This has become a pretty frustrating problem for administrators who want to measure their logon durations accurately. The Legal Notice banner adds a tremendous amount of variability and can’t be measured by relying on markers such as Windows Events as it doesn’t generate any. Thus, reporting on the amount of time a user spent on that screen has not been feasible, until today.
At ControlUp, we discovered how to accurately measure the time a user has spent on this dialog. This has led to a new column in ControlUp v8.6.5 called “Legal Notice Duration.”
This new column impacts the Logon Duration column, as well. Administrators that we’ve worked with have expressed that they’re interested in measuring the performance of the logon duration process, and they are definitely not interested in the part of the process that includes the Legal Notice banner. What we’ve decided to do—to ensure that the Logon Duration column is accurate to the performance of the logon—is to measure the time the user was idling at the Legal Notice screen and subtract that total from the Logon Duration column. In the screenshot above, the logon duration would have been 37 seconds with a 15 second “Logon Duration – Other” in previous versions. By measuring the duration of the Legal Notice and removing its variability from the logon duration, ControlUp can help you accurately measure the performance of your logons.
Windows is an odd duck even in the best of times. Desktop operating systems behave very differently from Server operating systems and there are substantial differences between these two when it comes to logons. Because of this, I have some good news and some odd news.
Windows desktop operating systems that I’ve observed will display the legal notice before creating a user session. Luckily, this means that the logon duration won’t include the effects of the Legal Notice.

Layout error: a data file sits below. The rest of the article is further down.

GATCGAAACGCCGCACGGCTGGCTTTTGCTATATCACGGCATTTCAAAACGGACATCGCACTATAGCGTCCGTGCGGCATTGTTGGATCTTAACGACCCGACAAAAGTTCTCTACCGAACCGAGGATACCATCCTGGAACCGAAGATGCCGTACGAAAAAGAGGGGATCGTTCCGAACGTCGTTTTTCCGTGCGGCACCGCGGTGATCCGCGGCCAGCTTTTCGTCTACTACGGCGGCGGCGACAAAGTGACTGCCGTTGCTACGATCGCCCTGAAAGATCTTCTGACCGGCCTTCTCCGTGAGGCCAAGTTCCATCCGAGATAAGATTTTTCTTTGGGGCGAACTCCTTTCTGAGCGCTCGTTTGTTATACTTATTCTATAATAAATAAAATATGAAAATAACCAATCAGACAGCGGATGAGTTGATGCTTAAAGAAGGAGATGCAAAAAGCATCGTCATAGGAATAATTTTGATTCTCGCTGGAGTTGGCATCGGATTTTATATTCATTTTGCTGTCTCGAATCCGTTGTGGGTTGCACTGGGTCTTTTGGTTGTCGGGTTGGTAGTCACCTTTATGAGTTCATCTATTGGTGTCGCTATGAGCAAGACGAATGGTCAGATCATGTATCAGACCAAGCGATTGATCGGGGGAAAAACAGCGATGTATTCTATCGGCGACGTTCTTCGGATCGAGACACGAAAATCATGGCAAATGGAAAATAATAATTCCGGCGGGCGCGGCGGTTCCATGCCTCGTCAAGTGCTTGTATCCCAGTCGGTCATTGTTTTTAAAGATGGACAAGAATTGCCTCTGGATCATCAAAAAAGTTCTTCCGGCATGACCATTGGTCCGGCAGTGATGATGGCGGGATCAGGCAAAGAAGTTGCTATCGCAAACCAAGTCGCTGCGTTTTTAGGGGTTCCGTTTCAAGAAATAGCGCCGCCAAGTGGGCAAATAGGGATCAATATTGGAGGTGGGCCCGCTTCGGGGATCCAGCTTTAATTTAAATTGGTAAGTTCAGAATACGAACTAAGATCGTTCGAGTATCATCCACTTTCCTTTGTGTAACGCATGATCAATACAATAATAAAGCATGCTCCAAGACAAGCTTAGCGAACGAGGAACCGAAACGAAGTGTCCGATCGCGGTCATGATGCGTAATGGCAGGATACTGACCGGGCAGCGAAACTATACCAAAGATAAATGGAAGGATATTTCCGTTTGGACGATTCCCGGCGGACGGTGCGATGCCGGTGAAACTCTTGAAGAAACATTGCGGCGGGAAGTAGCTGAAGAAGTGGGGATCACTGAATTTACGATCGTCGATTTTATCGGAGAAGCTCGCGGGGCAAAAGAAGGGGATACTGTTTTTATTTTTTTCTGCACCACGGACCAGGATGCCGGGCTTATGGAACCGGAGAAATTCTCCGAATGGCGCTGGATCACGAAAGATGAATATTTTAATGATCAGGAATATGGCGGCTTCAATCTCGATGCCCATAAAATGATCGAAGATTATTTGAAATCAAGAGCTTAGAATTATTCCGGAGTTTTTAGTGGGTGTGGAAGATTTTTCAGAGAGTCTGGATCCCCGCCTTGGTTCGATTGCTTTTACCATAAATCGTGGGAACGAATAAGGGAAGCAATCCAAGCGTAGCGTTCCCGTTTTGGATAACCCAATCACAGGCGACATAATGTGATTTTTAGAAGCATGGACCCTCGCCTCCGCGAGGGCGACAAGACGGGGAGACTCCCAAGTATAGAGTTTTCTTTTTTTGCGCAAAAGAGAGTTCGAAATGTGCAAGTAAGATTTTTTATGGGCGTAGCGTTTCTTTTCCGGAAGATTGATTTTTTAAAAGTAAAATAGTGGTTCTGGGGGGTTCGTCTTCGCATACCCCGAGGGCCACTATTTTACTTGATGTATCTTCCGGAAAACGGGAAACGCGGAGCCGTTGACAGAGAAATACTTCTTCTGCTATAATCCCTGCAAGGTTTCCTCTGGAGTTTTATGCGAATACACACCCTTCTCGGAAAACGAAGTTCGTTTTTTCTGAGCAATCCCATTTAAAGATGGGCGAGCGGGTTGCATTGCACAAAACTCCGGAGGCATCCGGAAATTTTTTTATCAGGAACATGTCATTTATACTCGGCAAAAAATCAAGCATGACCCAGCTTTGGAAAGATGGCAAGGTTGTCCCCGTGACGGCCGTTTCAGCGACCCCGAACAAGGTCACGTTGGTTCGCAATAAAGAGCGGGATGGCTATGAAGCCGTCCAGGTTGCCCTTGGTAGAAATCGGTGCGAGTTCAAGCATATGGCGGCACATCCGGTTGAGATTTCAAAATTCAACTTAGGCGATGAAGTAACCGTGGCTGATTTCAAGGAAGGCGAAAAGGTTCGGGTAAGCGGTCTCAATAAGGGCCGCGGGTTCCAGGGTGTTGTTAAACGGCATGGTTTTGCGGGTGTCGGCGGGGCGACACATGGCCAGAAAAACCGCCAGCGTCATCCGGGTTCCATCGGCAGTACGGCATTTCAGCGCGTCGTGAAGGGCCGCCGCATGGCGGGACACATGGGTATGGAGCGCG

On the flip side, this isn’t always the case (I told you it was odd).
In some scenarios, a Windows desktop operating system will create your user session and then display the legal notice. I haven’t yet figured out why it only does it sometimes, and I don’t know if this is due to different virtual desktop administrators causing this behavior, but I have noticed that it only occurs sometimes.
Regardless, since ControlUp starts measuring logons at the time of user session creation, and since we now measure the duration of the legal notice only if it occurs after user session creation, we will give accurate measurements on how long your logons took in either case.
But if you have a doctor or some other user who measures their logons using a stopwatch, and it takes them some time to hit ‘OK’ on the Legal Notice, you will have some discrepancy with these two measured logon durations. Thank goodness ControlUp does all the necessary calculating for you!
Join our thousands of customers who love using ControlUp to easily and accurately measure logon duration in their environments. You can start a free trial and be up and running in just minutes. What’s more? The first 21 days are on us!
Also, we just announced the release of Real-Time DX v8.6.5., which includes script and trigger enhancements, new PVS metrics and PowerShell commands, as well as third-party integrations. Read more about all that’s new on the ControlUp Blog!